- Cons: The file can be passed around, copied, distributed, and/or sold without authorization from the owner. Can’t prevent access after chargeback or refund.
General Password Protection: Simply requiring a predetermined password to install or register the file.
- Pros: Simple for customer or end-user.
- Cons: File and password can be passed around, copied, distributed, and/or sold without authorization from the owner. Can’t prevent access after chargeback or refund.
PC-Unique Password Protection: Generates a unique password based on the user’s computer.
- Pros: Can’t pass around the file since it is basically locked to one machine.
- Cons: Requires an extra step for registration; Customer cannot move the file to another PC; If their PC crashes they will need another unique password; Can’t prevent access after chargeback or refund.
Delayed Registration: This requires a user to enter a second registration number a specific number of days after they first register the file. For example, after 90 days of use, they must enter a new registration number that they receive from you.
- Pros: It allows control over chargeback and refunds. The file will be disabled after the second registration period because you will not provide the second key to reactivate the file.
- Cons: Requires an extra step for registration; A user can request a refund or chargeback AFTER the second registration period.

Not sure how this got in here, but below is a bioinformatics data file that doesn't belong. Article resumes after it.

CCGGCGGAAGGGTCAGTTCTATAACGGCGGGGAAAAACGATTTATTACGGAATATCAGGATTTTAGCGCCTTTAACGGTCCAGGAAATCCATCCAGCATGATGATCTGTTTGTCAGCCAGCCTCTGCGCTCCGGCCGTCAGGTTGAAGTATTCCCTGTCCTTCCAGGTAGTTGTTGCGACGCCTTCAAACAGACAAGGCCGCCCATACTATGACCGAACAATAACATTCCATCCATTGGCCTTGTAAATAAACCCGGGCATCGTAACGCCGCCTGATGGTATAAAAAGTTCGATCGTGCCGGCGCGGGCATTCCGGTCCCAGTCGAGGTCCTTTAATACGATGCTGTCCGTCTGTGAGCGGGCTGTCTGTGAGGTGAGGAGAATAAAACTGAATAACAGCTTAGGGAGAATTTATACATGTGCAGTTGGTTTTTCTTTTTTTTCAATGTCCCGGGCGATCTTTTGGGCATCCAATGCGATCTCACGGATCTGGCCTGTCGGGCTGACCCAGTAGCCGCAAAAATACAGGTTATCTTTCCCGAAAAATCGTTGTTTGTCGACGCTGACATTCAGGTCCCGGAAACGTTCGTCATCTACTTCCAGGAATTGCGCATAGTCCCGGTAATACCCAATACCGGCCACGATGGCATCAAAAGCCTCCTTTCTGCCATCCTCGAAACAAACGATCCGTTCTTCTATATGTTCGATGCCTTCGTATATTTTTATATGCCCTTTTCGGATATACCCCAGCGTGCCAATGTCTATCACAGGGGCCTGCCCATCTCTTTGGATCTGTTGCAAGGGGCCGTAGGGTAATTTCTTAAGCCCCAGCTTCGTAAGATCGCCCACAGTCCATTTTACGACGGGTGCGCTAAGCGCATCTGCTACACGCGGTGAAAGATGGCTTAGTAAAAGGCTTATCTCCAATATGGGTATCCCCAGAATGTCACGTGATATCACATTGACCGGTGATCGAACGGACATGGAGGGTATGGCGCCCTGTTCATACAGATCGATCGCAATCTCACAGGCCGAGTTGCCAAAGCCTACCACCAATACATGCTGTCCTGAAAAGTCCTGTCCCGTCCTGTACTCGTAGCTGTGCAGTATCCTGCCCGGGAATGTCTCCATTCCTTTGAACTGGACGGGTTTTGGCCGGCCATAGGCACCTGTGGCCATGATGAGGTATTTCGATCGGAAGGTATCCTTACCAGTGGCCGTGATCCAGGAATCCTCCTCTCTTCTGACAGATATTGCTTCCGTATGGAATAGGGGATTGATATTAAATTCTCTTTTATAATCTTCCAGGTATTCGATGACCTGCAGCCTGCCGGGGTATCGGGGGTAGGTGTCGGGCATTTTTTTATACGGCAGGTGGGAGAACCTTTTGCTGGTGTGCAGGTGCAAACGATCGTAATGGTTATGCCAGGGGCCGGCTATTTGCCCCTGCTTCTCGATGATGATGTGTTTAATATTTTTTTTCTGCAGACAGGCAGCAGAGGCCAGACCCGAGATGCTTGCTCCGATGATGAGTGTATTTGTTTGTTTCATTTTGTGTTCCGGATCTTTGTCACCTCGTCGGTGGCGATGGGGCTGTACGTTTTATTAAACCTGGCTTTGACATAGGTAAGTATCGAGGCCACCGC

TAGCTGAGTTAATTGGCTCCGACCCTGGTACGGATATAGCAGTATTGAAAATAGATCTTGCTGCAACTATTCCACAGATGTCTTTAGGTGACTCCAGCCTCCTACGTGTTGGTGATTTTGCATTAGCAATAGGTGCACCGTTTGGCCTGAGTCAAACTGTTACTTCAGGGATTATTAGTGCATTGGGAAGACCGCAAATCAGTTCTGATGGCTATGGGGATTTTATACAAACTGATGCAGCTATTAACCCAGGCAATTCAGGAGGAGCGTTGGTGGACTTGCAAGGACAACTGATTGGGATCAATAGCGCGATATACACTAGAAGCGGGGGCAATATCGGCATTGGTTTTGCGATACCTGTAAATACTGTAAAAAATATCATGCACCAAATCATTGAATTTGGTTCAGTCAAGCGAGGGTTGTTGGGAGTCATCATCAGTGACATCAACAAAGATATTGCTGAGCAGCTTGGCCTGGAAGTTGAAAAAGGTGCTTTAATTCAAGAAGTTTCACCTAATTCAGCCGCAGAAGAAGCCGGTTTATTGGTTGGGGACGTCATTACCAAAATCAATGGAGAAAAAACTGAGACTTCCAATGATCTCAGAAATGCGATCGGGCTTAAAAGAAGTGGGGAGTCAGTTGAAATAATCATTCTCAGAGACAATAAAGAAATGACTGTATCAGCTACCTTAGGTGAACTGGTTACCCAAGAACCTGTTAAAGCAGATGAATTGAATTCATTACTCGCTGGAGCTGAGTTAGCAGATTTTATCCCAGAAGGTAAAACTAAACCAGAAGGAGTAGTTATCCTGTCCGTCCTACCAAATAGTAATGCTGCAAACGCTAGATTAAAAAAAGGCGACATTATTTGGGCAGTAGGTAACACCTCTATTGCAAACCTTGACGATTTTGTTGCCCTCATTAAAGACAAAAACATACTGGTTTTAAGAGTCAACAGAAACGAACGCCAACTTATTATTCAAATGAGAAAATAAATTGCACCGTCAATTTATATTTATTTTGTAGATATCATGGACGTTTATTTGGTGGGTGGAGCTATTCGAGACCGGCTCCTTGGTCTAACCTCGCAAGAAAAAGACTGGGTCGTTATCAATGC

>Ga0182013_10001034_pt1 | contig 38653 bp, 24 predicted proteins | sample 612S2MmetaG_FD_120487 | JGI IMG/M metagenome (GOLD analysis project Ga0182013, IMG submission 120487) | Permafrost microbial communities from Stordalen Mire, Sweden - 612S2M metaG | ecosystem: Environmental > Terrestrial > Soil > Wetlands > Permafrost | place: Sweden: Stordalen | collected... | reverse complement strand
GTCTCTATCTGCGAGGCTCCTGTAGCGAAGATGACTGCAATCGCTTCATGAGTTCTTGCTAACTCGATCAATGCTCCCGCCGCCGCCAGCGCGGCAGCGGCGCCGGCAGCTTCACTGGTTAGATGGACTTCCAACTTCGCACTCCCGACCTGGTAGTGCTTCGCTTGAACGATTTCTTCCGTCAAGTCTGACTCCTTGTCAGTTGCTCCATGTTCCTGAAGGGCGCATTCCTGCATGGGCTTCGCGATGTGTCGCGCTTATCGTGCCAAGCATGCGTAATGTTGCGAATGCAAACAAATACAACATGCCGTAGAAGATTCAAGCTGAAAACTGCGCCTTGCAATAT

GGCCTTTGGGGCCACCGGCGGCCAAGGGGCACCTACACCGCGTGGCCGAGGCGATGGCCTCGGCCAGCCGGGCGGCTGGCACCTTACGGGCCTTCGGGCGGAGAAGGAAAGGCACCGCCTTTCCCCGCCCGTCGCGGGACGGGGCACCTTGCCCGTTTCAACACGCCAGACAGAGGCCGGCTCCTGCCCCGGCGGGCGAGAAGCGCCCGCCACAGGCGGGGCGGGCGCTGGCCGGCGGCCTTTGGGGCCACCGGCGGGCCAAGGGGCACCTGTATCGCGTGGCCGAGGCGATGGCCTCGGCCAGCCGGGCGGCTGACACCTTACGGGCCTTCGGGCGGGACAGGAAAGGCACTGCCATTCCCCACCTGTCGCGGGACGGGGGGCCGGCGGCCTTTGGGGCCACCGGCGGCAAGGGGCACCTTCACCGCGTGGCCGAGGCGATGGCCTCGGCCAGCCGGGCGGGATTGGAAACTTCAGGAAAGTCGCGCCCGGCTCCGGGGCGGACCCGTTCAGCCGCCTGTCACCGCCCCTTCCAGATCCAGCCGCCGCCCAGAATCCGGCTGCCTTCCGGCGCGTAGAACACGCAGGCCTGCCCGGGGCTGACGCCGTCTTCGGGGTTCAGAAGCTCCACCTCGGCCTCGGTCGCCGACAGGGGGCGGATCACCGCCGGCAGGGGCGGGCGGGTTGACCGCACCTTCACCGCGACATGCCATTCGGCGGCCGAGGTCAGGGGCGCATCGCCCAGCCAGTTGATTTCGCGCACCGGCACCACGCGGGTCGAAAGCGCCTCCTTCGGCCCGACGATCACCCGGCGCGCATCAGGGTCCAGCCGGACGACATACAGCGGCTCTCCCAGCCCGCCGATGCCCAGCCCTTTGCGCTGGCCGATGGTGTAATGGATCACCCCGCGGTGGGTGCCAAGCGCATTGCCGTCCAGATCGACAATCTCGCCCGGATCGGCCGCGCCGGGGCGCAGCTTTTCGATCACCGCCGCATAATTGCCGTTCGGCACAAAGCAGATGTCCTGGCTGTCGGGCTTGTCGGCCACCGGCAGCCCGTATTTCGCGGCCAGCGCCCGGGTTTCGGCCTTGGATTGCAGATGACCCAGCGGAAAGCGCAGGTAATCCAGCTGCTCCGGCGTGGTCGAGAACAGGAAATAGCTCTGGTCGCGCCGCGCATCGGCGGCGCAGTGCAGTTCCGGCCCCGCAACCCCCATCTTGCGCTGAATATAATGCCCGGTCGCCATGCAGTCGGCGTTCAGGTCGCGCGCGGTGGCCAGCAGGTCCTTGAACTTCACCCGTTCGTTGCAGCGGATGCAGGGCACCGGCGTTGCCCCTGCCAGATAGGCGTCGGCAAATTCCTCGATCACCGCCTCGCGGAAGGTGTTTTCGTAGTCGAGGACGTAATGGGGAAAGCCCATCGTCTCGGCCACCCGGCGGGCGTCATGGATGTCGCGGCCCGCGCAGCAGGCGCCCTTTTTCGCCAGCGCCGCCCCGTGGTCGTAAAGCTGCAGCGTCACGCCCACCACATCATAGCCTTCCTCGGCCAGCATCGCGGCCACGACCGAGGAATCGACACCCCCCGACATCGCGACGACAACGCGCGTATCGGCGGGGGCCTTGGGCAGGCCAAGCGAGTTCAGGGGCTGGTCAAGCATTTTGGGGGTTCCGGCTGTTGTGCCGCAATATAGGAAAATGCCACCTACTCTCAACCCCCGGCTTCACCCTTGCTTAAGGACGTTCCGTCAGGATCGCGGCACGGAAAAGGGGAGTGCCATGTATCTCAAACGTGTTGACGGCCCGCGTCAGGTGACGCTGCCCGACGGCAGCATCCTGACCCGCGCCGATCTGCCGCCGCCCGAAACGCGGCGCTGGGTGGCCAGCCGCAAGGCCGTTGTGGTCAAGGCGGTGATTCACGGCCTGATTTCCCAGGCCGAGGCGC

Post-Purchase Activation: Requires activation by the online server. After user purchases, they are entered into an online customer database. They then install and register the file by entering their name/email or some data. The server confirms the purchase and then activates the software. This method has become more and more common with big-name software.
- Pros: Can prevent unauthorized distribution of files since the file must be activated by the online server.
- Cons: User must be online to register file; Can’t move the file to a different PC; Can’t prevent access after chargeback or refund.
Active Password Protection: Each time user attempts to access a file it checks an online server to confirm the usage rights and permissions for the user.
- Pros: Prevents distribution or copying of file; File Owner can revoke access to file after chargeback or refund; Access permissions can be changed and applied in real-time.
- Cons: must be connected to the net to register and/or access file; User may not be able to move the file to another PC; User registration can be somewhat cumbersome and difficult for some customers.
EVALUATING PROTECTION SERVICES